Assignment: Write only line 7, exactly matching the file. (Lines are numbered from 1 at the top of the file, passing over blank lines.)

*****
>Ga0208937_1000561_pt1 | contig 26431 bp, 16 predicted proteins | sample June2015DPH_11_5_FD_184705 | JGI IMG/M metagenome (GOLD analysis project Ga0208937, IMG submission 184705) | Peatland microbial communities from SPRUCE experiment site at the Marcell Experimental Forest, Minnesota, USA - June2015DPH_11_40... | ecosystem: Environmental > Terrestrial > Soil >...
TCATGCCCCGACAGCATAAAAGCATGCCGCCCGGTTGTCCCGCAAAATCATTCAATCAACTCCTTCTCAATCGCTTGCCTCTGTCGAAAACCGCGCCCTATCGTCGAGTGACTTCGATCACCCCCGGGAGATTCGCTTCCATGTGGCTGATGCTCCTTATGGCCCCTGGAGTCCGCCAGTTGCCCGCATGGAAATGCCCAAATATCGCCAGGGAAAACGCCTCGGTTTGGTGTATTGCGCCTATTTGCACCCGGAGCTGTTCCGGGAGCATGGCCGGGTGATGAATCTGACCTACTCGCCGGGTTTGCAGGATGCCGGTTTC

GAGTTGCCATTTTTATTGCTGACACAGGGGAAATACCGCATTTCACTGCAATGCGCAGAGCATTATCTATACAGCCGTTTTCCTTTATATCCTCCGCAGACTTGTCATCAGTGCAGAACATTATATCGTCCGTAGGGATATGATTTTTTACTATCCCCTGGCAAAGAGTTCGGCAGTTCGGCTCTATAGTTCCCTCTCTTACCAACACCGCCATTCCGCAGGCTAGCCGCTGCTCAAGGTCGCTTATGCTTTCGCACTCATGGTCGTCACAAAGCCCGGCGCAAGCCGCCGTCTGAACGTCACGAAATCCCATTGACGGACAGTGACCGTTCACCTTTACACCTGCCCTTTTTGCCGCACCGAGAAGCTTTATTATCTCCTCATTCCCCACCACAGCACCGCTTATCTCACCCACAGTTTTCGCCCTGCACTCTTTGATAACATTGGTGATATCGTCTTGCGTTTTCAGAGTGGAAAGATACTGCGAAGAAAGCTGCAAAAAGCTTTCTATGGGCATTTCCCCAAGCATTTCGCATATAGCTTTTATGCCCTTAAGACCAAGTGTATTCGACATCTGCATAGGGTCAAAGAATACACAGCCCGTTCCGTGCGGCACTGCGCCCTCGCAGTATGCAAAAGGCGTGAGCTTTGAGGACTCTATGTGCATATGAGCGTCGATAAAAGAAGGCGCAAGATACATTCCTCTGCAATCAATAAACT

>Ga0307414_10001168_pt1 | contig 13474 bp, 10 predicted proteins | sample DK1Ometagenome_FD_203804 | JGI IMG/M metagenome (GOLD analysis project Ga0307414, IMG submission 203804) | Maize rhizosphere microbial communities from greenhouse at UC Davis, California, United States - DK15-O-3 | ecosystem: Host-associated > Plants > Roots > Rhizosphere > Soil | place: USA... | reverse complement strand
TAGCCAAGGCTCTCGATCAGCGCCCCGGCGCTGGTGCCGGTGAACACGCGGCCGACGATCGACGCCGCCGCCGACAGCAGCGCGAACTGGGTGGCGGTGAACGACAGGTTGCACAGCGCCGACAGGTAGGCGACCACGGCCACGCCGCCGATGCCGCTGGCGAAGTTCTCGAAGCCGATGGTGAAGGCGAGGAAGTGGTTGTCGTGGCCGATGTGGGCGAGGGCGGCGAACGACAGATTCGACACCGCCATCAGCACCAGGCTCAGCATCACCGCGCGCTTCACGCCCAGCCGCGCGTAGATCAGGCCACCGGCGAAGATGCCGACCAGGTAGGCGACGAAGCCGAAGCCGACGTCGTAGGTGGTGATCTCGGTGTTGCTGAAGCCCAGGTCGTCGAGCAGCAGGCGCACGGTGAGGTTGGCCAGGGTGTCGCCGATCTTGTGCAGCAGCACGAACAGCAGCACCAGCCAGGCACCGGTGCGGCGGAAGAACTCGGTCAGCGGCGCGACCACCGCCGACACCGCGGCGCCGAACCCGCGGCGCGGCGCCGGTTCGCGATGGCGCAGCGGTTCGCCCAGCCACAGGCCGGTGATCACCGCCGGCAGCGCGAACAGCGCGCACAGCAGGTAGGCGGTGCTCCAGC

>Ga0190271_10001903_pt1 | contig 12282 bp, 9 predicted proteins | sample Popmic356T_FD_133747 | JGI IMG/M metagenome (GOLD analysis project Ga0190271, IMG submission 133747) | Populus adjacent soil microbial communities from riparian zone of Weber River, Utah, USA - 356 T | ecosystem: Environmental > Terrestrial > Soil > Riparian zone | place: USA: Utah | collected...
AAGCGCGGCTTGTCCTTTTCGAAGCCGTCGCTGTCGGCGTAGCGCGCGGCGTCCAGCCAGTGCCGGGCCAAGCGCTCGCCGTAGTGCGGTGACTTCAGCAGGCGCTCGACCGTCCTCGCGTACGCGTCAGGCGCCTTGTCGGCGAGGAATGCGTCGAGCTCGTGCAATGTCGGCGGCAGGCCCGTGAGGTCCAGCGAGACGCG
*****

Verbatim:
AAGCGCGGCTTGTCCTTTTCGAAGCCGTCGCTGTCGGCGTAGCGCGCGGCGTCCAGCCAGTGCCGGGCCAAGCGCTCGCCGTAGTGCGGTGACTTCAGCAGGCGCTCGACCGTCCTCGCGTACGCGTCAGGCGCCTTGTCGGCGAGGAATGCGTCGAGCTCGTGCAATGTCGGCGGCAGGCCCGTGAGGTCCAGCGAGACGCG